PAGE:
(Photos © J. Maus/BikePortland)
New Yorkers would starve if it wasn’t for bicycles. Let me explain…
From Park Slope in Brooklyn to the Upper East Side of Manhattan, the streets are teeming with bicycle delivery guys. When New Yorkers need a bite to eat, or something from the pharmacy, or whatever, and they don’t feel like getting it themselves, they call the store or restaurant and have it delivered. The store then bags up the order, hands it to their delivery guy, and he gets on a bike and sets off.
Before I came here, I didn’t know these guys existed. I thought the only professionals making deliveries on bicycles in New York City were the stereotypical, daredevil messengers on fixed gears (just like I’d seen in the movies and in all those ads!). But I haven’t seen many of those at all. What I have seen are two distinct groups of delivery riders. Most of them appear to be of Asian or Latino descent and they’re almost always on one of two types of bikes: pedal-assisted e-bikes or mountain bikes with large baskets.
I’ve tried to chat with a few of them; but each time I tried, they didn’t speak English.
The other noticeable thing about them is how they ride. In a nutshell, they do whatever the heck they want. They go the wrong way in bike lanes, red lights mean nothing to them, and they don’t have much regard for traffic law in general. But unlike the trendy fixie/messenger culture, these delivery men (95% of which are delivering food it seems) don’t break laws to seem cool or to upload a YouTube video of themselves swerving through heavy traffic; they are just doing their jobs.
Even with their lack of egos, however, these delivery men are still reviled by some New Yorkers. They’re also, according to Doug Gordon who runs the Brooklyn Spoke blog, a common punching bag for the tabloids. Doug says the media “dehumanizes” the riders and because they are ethnic minorities who don’t have a voice in local politics or in advocacy circles, he calls them the “invisible cyclists”. Doug acknowledges the safety issues (both to the riders themselves and people sharing the streets with them) are significant; but dealing with the problem is tricky.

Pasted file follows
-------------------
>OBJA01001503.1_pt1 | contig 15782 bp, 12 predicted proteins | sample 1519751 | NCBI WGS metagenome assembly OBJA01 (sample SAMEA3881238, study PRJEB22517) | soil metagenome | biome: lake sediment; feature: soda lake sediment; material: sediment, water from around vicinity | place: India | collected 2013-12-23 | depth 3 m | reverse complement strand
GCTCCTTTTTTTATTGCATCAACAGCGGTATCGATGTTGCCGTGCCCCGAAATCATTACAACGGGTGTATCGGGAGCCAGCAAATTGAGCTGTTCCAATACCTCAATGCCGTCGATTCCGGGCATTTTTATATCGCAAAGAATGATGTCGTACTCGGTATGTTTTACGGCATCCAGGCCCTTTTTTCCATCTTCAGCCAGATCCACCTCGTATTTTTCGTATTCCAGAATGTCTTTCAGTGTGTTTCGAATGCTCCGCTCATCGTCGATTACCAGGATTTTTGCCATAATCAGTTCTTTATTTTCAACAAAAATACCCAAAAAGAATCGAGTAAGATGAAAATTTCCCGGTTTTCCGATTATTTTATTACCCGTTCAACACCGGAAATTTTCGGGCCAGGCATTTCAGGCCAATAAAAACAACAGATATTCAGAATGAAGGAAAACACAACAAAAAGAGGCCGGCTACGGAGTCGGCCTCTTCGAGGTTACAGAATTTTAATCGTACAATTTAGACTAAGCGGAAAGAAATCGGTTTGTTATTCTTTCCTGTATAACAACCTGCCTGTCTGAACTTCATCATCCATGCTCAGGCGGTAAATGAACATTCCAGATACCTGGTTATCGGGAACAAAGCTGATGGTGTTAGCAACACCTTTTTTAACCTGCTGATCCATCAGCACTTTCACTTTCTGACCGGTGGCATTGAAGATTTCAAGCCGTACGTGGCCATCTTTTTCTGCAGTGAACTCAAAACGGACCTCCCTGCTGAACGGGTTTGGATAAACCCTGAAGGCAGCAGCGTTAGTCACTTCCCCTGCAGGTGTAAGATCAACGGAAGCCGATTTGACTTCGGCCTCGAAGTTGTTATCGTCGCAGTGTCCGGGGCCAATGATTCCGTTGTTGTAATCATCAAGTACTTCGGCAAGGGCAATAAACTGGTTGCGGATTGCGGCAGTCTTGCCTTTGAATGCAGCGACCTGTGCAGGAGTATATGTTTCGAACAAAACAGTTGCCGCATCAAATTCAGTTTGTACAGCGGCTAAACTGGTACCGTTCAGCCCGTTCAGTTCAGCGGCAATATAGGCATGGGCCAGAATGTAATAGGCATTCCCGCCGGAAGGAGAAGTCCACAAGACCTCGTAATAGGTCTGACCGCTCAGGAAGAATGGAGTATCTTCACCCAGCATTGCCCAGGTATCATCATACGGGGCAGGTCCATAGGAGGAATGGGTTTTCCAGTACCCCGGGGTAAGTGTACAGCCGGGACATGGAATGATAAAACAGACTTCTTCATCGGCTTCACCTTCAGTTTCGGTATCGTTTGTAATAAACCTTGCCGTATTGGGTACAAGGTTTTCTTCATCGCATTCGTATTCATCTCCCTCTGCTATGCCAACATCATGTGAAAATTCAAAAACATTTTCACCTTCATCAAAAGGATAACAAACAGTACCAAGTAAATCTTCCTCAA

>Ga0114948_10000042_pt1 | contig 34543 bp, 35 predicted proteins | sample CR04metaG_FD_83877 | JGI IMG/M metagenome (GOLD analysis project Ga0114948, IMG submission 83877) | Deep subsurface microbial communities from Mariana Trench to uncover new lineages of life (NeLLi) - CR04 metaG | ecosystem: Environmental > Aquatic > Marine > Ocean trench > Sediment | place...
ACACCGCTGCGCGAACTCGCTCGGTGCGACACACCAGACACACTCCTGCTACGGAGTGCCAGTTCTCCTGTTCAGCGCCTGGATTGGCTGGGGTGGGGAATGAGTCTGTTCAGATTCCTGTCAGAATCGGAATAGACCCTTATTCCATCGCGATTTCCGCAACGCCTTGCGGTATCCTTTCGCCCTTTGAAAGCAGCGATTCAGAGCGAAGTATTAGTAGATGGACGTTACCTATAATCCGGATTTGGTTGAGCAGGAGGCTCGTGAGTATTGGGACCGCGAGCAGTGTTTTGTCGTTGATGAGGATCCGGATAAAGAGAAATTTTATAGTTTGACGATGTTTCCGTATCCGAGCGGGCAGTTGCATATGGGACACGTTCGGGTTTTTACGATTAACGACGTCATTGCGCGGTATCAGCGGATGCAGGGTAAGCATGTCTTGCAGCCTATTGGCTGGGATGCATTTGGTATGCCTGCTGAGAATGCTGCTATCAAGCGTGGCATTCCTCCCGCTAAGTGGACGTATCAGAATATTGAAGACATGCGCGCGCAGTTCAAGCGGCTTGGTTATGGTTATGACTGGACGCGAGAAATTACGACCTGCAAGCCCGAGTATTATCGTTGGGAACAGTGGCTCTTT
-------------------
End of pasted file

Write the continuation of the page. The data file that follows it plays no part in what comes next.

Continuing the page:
The Bloomberg administration has heard the concerns and has begun tightening regulations.
Doug’s friend, Park Slope neighborhood activist Eric McClure, feels they get a bad rap. “If you read the press, the worst problem on the Upper East Side are the delivery guys… Which tells you how few problems they really have.”
While riding through the Borough Park neighborhood, I met a different type of bike delivery crew. In one of the largest Hasidic neighborhoods outside of Jerusalem, I saw several guys on fixed gears hanging out in front of a grocery store. Scrawled on the wall next to them was, “Mexican Fixed.”
I got to know a few of the guys and found out that they’ve got a thriving business serving the Hasidic community (one of the largest outside Jerusalem). Ralph Mag (I think that’s a nickname, but I didn’t ask) is sort of the manager. He said his crew stays busy delivering groceries and doing all types of odd jobs. “If they need a light bulb switched, plumbing… they call us, and we bike over and get it done,” he said.
Ralph said there can be as many as 16 riders on hand during the summer, and their fleet has everything from cruisers to race-ready, carbon-wheeled road bikes, tadpole cargo bikes, and more. I even came across one guy pulling several large boxes on a hand-truck behind a small BMX bike.
Mexican Fixed seems to have a bright business future. The neighborhood is extremely dense and car parking is at a premium. Not only that, but “A bike is the best way to get around,” said Ralph, “and Jewish people don’t bike.”
— This post is part of my ongoing New York City coverage. I’m here for a week to cover the NACTO Designing Cities conference and the city’s bike culture in general. This special reporting trip was made possible by Planet Bike, Lancaster Engineering, and by readers like you. Thank you! You can find all my New York City coverage here.